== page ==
I started doing home exchanges to save money, and although I have found a lot of other advantages to this system of lodging for travel, in the end for me the finances are the biggest benefit of house swapping. My recent trip to Iceland really underscored this point.
I like to travel to places that are very different from where I live. This means I spend a lot of time in Asia and Latin America (I have neglected Africa and the Middle East, something I hope to change in the near future). These are regions of the world where lodging is quite cheap. For instance, traveling around Southeast Asia with a friend I was able to find private rooms (often with private bathrooms) for about $10/night per person. At that price you don’t really need a home exchange. And if you’re moving around every night or two like we were, and doing it without an advance plan, home exchange doesn’t make sense.
But if you want to travel to Europe, Scandinavia, or, say, Iceland, a cheap hotel is going to cost more than $100/night. That’s a lot of money if you take a 2 week vacation! Even if you are willing to stay in hostels where the bathrooms are shared you’ll pay around $30/night per person. And for that price, if you are traveling alone you’ll have to sleep in bunk beds in dorm rooms.
I actually enjoy staying in hostel dorms. It’s a great way to meet people, and the other folks in these accommodations are generally quite interesting, from different countries around the world, and very excited about travel. But if you want some privacy, or a step up in accommodations, you’ll have to pay a lot of money.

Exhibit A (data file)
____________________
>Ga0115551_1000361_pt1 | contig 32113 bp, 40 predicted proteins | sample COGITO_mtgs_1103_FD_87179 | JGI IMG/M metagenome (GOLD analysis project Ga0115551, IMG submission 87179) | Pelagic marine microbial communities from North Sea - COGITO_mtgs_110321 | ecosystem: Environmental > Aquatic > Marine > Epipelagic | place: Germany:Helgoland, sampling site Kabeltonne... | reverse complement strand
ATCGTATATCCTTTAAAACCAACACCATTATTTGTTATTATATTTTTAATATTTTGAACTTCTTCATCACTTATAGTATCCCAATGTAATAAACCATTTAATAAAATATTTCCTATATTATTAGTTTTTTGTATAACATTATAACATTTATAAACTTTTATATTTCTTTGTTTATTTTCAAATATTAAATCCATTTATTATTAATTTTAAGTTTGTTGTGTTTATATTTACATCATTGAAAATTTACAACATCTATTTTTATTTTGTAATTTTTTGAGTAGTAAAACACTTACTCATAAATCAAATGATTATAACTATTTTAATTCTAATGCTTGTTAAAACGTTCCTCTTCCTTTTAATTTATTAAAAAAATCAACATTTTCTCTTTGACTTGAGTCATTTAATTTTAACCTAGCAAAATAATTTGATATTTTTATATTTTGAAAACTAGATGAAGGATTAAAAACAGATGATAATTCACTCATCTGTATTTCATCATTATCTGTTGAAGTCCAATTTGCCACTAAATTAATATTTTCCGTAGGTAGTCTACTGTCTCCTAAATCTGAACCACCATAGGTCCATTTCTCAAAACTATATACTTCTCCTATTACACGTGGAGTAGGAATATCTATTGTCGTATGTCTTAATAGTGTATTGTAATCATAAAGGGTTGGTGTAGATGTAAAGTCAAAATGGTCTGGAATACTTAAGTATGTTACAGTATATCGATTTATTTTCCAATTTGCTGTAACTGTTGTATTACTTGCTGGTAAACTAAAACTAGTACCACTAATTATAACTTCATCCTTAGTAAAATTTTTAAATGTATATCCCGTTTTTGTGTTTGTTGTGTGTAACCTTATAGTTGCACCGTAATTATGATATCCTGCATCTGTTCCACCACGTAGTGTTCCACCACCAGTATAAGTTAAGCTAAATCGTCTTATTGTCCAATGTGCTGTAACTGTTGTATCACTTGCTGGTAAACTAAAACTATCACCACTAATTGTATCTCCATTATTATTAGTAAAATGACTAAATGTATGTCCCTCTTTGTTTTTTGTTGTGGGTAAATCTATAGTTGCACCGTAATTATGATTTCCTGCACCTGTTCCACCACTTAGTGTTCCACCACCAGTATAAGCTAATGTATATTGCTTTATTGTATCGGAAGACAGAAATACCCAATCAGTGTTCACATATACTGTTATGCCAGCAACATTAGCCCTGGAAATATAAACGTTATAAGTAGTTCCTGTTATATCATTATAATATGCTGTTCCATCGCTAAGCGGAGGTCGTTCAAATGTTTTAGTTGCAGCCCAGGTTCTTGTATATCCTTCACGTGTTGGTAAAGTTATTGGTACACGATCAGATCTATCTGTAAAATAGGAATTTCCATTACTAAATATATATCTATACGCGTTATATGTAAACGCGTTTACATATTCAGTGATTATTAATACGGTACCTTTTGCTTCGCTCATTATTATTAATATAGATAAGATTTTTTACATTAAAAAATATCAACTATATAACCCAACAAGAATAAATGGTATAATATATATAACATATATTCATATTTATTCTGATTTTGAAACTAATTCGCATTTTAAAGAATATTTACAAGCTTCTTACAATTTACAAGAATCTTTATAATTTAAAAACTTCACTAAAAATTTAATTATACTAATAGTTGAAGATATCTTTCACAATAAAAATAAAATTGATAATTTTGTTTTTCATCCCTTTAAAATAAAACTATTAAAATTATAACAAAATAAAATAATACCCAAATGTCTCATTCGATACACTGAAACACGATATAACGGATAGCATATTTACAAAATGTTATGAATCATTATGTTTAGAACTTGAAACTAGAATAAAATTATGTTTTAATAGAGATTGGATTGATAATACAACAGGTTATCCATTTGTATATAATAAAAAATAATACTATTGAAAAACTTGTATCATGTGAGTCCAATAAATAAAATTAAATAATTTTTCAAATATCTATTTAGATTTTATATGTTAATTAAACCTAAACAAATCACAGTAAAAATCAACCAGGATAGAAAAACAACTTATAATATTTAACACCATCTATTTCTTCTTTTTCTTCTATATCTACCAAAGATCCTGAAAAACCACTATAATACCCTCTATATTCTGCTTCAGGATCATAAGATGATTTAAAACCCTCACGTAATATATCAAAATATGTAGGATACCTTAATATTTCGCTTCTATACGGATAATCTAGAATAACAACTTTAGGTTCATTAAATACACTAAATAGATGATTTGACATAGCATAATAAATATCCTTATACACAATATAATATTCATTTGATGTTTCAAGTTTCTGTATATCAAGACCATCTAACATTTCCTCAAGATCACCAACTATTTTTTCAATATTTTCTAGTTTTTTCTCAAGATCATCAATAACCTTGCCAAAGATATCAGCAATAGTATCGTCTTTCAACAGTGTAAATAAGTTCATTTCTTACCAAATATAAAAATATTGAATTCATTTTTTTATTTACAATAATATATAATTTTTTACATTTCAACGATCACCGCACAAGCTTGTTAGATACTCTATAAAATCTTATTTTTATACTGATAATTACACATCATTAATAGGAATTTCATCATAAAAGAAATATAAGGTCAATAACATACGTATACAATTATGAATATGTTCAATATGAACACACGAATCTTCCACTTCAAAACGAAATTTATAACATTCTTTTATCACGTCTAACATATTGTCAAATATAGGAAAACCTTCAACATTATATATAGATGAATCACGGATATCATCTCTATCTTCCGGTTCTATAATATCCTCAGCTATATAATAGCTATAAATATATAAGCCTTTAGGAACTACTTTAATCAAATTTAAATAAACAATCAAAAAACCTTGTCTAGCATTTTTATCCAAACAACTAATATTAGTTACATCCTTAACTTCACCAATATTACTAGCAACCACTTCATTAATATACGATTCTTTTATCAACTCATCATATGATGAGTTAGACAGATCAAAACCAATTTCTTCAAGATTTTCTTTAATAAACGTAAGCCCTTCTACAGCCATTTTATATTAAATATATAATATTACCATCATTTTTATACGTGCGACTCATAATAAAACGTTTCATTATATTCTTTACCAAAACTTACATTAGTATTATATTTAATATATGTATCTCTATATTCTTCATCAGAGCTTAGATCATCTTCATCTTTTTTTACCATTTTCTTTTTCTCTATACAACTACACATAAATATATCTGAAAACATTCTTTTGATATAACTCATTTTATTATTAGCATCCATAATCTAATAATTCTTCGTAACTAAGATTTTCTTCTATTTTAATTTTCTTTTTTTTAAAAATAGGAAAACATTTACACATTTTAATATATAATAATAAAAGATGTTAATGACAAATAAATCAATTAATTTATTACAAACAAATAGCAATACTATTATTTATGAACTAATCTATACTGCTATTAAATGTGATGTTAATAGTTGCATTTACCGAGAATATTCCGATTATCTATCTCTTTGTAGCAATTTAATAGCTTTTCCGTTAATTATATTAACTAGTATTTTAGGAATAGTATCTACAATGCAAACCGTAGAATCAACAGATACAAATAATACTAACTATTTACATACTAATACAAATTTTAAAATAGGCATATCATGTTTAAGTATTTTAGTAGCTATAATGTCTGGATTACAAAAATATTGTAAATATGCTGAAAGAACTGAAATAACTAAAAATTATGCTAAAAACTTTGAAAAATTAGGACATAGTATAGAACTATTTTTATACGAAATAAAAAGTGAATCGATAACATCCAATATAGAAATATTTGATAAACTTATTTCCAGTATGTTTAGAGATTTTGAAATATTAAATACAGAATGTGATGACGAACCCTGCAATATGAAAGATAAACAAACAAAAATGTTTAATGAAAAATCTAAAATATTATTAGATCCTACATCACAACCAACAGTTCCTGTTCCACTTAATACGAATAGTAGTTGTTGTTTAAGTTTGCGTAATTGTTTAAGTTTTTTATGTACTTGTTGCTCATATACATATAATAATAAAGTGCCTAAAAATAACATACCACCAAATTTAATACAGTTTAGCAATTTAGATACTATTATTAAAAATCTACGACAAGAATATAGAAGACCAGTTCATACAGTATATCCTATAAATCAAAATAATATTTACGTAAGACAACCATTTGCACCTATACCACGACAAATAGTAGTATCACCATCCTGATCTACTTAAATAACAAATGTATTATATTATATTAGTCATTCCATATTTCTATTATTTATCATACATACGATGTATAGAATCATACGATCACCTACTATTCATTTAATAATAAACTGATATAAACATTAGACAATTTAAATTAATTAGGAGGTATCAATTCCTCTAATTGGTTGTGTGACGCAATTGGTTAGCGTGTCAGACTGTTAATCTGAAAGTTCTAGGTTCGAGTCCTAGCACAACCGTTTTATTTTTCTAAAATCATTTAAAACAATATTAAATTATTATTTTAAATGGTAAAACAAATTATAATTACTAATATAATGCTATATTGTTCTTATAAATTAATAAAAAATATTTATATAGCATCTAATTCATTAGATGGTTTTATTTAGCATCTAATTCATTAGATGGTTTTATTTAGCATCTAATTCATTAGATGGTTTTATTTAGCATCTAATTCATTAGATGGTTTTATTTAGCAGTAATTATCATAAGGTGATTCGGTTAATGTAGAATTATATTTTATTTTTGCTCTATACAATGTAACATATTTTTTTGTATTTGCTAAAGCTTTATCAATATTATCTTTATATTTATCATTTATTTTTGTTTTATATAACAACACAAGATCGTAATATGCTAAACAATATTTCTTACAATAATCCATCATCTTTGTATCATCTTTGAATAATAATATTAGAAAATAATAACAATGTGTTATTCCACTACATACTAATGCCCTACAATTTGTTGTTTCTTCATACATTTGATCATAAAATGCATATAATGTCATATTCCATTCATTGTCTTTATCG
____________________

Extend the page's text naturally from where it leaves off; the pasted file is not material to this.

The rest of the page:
Home exchange provides not only private accommodations, but also a private kitchen for you to stock and cook in (saving more money), laundry facilities (even more savings), and usually a host who provides lots of useful information about your destination.
I talked to a lot of travelers in Iceland, mostly those staying in the hostels I used while traveling around the country. Invariably they were quite interested in the concept of home exchange for future travels. They were intrigued by the idea that they could get free accommodations to help support their travel desires. And while no one complained about the hostels in Iceland, which are overall very nice, they saw the advantage of staying in a private home.
Consider the savings in Iceland: for a hotel you would pay at least $150/night (and that would be the cheaper hotels). For a dorm room in a hostel it was at least $30/night (in peak tourist season this goes up to $45/night). Two weeks in Iceland would cost a budget-conscious person at least $420 in lodging in low season or $700 in the summer, just for a dorm bed. And it costs at least $2100 for people who want to stay in a private room in a hotel. Opting for the hotel room means no cooking facilities, so you’d be increasing your travel costs because eating out in Iceland is very expensive and the best way to reduce that cost is cooking in a kitchen. Hostels all offer kitchens for guests to use, but hotels do not have this service.
No matter how you look at it, a home exchange can save you a lot of money and afford significant additional comfort to travelers visiting countries like Iceland, anywhere in Europe, and a lot of other parts of the world. Of course savings aren’t the only advantage to home exchange, here’s a post I wrote about why home exchange is a great way to travel.